UK Financial Investments, which manages the taxpayer's holding in the bank, placed a 7.78% stake with investors at a price of 75.5p per share.
This represented a 4.6% discount to Tuesday's closing price but was above the average 73.6p price at which the Govenrment acquired its stake during Lloyds's 2009 bail-out.
This leaves the Treasury with a 24.9% position in Lloyds, down from 32.7%. As the City digested the news, Lloyds' shares finished the day at 75.2p, down 3.91p on the day.
Gary Greenwood, analyst at Shore Capital, said: "We expect the placing to dampen demand for the stock in the short-term, but retain our fundamentally positive stance reflecting the company's position as a geared play on a recovering UK economy."
Chancellor of the Exchequer George Osborne said yesterday's sale "represents good value for the taxpayer" and the proceeds would be used to reduce the national debt.
"It is another step in repairing the banks, in reducing our national debt and in getting the taxpayers' money back," he added.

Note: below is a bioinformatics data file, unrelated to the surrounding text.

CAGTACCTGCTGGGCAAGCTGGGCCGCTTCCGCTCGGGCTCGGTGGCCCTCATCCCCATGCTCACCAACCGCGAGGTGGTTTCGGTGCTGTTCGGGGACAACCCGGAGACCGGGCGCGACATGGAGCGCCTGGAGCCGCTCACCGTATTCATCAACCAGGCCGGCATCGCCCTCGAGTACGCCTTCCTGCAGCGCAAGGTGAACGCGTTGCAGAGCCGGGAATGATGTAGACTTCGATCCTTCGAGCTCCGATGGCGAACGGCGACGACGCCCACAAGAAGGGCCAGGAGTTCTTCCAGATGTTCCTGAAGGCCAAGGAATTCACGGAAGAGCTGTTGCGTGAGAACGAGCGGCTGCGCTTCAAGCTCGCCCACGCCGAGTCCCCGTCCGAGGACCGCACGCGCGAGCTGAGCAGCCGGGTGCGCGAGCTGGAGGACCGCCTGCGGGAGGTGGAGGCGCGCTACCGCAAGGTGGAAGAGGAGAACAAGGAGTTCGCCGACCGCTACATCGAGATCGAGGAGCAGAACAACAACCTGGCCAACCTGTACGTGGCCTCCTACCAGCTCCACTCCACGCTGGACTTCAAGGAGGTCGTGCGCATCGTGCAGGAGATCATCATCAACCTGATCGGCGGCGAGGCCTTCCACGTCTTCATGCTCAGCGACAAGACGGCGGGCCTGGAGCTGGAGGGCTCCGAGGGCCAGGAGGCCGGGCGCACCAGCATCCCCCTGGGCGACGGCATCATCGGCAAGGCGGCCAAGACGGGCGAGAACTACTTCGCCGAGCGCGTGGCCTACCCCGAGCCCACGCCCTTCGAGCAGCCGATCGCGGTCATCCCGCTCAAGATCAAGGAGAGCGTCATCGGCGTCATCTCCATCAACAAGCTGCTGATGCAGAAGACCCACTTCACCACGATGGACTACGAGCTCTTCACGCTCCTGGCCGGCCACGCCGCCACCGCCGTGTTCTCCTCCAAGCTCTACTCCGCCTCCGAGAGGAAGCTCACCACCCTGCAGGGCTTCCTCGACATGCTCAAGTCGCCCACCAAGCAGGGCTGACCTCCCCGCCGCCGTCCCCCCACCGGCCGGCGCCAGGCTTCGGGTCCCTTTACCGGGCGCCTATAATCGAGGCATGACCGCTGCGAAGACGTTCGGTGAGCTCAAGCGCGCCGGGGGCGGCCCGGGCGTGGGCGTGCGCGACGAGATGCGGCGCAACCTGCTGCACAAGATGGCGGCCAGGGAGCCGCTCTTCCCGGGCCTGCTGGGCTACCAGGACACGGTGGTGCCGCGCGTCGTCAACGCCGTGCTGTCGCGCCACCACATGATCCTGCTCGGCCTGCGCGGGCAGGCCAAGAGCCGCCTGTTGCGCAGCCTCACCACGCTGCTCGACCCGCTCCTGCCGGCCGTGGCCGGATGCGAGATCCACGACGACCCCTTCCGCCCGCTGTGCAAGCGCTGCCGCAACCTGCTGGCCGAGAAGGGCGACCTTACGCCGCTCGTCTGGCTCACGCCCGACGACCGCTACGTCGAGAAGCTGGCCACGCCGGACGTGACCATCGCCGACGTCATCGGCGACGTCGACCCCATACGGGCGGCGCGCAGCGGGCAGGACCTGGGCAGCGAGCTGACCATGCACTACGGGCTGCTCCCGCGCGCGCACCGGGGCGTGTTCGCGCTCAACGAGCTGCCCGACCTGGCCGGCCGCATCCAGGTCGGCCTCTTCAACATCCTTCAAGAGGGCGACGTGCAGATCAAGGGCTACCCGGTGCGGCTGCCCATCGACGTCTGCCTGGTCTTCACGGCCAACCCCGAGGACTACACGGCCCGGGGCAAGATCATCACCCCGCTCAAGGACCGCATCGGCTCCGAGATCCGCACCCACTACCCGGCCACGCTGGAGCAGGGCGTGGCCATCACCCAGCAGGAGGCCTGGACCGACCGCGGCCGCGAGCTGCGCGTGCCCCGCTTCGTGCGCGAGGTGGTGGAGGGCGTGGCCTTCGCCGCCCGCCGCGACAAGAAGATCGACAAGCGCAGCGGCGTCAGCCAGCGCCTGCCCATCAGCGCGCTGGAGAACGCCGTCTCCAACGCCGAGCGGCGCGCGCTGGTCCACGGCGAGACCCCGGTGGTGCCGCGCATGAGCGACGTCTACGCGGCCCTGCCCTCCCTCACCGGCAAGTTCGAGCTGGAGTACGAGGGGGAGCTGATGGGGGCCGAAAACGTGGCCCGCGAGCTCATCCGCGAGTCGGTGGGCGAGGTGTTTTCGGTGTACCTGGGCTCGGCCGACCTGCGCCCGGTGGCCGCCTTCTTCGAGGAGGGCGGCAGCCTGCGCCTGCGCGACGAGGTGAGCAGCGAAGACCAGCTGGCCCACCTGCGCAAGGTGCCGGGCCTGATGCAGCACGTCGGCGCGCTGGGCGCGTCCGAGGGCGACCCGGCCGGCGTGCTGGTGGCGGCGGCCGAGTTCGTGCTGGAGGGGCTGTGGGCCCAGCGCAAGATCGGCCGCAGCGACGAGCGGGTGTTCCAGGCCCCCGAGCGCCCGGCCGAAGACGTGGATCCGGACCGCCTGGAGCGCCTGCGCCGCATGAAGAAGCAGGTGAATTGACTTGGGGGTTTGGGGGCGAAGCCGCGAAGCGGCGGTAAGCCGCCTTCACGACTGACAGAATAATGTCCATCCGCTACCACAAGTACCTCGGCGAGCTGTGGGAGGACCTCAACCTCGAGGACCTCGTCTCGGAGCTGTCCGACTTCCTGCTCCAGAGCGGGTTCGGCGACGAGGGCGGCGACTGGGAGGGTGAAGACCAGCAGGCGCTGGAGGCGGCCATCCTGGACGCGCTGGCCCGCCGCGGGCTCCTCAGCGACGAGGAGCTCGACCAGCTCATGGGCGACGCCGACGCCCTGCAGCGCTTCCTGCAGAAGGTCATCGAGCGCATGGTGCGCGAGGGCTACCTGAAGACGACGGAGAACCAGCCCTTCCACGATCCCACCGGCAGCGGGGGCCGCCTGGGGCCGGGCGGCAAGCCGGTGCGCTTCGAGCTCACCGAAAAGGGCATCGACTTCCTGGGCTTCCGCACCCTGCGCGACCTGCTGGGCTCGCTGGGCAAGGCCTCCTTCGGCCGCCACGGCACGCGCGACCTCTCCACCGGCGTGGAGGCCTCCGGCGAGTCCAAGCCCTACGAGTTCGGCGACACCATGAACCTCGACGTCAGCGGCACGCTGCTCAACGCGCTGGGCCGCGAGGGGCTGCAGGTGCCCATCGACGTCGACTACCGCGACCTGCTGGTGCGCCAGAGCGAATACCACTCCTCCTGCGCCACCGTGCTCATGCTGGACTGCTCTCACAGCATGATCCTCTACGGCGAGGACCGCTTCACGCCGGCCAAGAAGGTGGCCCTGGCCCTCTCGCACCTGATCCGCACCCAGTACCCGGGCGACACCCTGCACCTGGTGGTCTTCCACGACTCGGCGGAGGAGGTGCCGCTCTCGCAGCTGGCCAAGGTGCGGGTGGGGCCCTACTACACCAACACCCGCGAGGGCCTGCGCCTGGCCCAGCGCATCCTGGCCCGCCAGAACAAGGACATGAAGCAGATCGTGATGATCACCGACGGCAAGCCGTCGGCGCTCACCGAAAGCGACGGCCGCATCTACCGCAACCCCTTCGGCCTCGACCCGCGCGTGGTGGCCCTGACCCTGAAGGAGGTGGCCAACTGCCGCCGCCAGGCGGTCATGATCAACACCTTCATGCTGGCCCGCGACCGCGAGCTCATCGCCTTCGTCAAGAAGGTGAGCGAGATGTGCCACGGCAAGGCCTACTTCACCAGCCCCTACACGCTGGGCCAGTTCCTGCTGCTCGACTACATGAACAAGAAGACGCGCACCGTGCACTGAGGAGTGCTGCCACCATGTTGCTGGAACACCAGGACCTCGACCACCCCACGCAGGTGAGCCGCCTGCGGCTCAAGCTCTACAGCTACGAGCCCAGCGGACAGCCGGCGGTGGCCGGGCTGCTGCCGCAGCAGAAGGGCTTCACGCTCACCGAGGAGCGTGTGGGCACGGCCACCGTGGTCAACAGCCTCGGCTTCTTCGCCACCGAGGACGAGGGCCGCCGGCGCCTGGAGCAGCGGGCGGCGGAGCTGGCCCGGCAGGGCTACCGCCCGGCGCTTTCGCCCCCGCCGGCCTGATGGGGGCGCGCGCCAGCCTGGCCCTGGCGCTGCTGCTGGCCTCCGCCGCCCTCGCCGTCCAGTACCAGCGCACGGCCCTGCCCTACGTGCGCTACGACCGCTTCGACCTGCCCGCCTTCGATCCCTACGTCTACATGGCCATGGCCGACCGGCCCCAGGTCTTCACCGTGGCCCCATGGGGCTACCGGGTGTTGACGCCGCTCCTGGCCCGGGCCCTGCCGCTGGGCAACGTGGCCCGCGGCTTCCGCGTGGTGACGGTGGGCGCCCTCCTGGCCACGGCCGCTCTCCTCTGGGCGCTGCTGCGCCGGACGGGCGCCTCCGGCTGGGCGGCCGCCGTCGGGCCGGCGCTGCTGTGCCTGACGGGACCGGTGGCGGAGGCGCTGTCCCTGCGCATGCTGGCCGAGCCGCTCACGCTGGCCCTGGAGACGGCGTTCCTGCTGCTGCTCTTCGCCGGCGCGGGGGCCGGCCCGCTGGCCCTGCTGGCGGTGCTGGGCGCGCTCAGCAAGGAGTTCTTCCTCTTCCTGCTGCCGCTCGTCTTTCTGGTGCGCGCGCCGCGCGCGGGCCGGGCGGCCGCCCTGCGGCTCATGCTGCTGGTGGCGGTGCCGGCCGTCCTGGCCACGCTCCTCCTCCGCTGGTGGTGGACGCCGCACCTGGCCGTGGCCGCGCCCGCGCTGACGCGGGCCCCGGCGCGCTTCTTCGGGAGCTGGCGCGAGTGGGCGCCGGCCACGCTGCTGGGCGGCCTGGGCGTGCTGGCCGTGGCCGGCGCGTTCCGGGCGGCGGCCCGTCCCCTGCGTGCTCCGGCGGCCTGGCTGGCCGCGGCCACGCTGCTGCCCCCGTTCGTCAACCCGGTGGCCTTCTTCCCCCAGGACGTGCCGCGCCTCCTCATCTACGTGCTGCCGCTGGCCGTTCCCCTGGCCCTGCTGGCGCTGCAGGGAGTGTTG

Taxpayers are likely to make a small profit on the £20bn injected into the bank in the wake of its rescue takeover of Edinburgh- based Halifax Bank of Scotland.
Another large stake sale is expected before the autumn and the Government could succeed in engineering a complete exit before the General Election in May.
The next share sale is expected to include an offer to retail investors
Shailesh Raikundlia, analyst at Espirito Santo, said: "While the reduction in the Government's stake does reduce the overhang risk and the increased free-float will increase passive demand, there still remains c.25% of Lloyds shares to be placed over the next year."
He said that factors including an improvement in the UK economy are already factored into its share price.